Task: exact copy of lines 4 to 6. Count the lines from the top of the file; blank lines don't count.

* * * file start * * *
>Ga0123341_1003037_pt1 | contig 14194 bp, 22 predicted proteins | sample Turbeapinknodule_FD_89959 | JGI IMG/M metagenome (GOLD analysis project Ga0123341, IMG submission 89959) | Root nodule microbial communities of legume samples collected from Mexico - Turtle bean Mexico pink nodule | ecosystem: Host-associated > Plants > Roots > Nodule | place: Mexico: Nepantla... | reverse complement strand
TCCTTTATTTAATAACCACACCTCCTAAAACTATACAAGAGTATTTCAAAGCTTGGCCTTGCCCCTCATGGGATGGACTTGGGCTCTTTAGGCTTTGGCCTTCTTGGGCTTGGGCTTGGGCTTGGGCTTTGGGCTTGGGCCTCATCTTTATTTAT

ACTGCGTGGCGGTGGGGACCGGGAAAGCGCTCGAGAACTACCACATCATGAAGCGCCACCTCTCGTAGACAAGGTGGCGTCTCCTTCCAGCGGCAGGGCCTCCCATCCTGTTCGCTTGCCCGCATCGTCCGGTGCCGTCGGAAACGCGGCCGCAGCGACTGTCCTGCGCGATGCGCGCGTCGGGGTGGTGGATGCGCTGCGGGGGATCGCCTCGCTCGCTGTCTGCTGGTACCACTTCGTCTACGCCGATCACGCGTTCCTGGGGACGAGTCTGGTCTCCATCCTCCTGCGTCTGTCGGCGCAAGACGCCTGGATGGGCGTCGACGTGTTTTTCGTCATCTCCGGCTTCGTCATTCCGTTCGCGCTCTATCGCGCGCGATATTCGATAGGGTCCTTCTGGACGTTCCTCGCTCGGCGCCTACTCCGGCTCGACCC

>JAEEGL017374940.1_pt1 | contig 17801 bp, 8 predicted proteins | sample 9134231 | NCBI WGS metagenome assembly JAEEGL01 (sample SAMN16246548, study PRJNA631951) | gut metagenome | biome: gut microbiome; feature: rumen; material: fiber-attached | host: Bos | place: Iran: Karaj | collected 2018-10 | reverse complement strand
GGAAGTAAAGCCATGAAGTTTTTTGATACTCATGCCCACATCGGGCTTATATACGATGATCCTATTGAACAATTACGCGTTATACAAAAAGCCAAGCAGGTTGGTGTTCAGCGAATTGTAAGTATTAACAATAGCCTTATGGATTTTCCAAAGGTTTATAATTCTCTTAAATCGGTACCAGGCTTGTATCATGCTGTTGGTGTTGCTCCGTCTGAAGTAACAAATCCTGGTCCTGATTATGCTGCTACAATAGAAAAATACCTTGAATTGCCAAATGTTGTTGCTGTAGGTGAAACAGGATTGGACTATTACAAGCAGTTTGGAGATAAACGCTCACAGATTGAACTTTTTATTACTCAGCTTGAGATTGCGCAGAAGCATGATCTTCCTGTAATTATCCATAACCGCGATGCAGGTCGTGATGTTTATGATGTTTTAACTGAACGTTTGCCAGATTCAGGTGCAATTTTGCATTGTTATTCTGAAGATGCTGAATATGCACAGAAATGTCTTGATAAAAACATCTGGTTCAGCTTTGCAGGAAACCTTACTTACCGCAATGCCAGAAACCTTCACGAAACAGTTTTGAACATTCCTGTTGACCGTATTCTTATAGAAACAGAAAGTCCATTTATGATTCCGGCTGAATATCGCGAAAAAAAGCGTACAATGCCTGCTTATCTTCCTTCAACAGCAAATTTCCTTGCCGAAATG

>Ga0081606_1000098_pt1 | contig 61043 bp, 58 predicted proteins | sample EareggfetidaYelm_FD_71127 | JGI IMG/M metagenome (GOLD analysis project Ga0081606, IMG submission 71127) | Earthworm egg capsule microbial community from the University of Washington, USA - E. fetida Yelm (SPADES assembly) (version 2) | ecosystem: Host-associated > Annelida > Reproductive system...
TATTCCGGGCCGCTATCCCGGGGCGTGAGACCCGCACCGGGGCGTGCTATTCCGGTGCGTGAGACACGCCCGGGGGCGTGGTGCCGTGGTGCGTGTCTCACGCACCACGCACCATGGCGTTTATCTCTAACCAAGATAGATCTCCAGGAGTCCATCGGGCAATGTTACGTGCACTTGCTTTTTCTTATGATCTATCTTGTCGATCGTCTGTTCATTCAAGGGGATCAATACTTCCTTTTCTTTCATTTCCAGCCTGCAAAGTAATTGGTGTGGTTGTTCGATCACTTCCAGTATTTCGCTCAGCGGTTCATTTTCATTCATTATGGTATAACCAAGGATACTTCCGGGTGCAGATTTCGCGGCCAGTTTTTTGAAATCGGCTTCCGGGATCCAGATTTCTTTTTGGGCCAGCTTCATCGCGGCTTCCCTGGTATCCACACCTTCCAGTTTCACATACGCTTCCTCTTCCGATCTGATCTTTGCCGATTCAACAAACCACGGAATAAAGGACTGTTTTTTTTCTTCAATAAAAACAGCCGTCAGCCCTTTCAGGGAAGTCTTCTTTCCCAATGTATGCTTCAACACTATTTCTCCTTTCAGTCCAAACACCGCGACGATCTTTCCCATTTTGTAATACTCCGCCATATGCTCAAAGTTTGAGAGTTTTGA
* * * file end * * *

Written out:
>JAEEGL017374940.1_pt1 | contig 17801 bp, 8 predicted proteins | sample 9134231 | NCBI WGS metagenome assembly JAEEGL01 (sample SAMN16246548, study PRJNA631951) | gut metagenome | biome: gut microbiome; feature: rumen; material: fiber-attached | host: Bos | place: Iran: Karaj | collected 2018-10 | reverse complement strand
GGAAGTAAAGCCATGAAGTTTTTTGATACTCATGCCCACATCGGGCTTATATACGATGATCCTATTGAACAATTACGCGTTATACAAAAAGCCAAGCAGGTTGGTGTTCAGCGAATTGTAAGTATTAACAATAGCCTTATGGATTTTCCAAAGGTTTATAATTCTCTTAAATCGGTACCAGGCTTGTATCATGCTGTTGGTGTTGCTCCGTCTGAAGTAACAAATCCTGGTCCTGATTATGCTGCTACAATAGAAAAATACCTTGAATTGCCAAATGTTGTTGCTGTAGGTGAAACAGGATTGGACTATTACAAGCAGTTTGGAGATAAACGCTCACAGATTGAACTTTTTATTACTCAGCTTGAGATTGCGCAGAAGCATGATCTTCCTGTAATTATCCATAACCGCGATGCAGGTCGTGATGTTTATGATGTTTTAACTGAACGTTTGCCAGATTCAGGTGCAATTTTGCATTGTTATTCTGAAGATGCTGAATATGCACAGAAATGTCTTGATAAAAACATCTGGTTCAGCTTTGCAGGAAACCTTACTTACCGCAATGCCAGAAACCTTCACGAAACAGTTTTGAACATTCCTGTTGACCGTATTCTTATAGAAACAGAAAGTCCATTTATGATTCCGGCTGAATATCGCGAAAAAAAGCGTACAATGCCTGCTTATCTTCCTTCAACAGCAAATTTCCTTGCCGAAATG

>Ga0081606_1000098_pt1 | contig 61043 bp, 58 predicted proteins | sample EareggfetidaYelm_FD_71127 | JGI IMG/M metagenome (GOLD analysis project Ga0081606, IMG submission 71127) | Earthworm egg capsule microbial community from the University of Washington, USA - E. fetida Yelm (SPADES assembly) (version 2) | ecosystem: Host-associated > Annelida > Reproductive system...